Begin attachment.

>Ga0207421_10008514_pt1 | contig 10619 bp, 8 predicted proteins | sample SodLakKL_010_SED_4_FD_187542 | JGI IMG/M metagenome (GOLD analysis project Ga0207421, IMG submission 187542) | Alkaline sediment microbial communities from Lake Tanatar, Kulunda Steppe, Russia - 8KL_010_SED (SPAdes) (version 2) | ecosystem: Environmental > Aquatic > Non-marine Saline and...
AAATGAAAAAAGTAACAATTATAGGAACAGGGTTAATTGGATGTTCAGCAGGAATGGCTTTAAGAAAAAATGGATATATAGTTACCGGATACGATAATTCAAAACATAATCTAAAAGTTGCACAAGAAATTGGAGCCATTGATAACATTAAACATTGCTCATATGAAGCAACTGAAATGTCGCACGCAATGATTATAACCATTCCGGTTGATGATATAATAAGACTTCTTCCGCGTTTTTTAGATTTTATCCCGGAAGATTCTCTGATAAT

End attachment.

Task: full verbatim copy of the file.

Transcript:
>Ga0207421_10008514_pt1 | contig 10619 bp, 8 predicted proteins | sample SodLakKL_010_SED_4_FD_187542 | JGI IMG/M metagenome (GOLD analysis project Ga0207421, IMG submission 187542) | Alkaline sediment microbial communities from Lake Tanatar, Kulunda Steppe, Russia - 8KL_010_SED (SPAdes) (version 2) | ecosystem: Environmental > Aquatic > Non-marine Saline and...
AAATGAAAAAAGTAACAATTATAGGAACAGGGTTAATTGGATGTTCAGCAGGAATGGCTTTAAGAAAAAATGGATATATAGTTACCGGATACGATAATTCAAAACATAATCTAAAAGTTGCACAAGAAATTGGAGCCATTGATAACATTAAACATTGCTCATATGAAGCAACTGAAATGTCGCACGCAATGATTATAACCATTCCGGTTGATGATATAATAAGACTTCTTCCGCGTTTTTTAGATTTTATCCCGGAAGATTCTCTGATAAT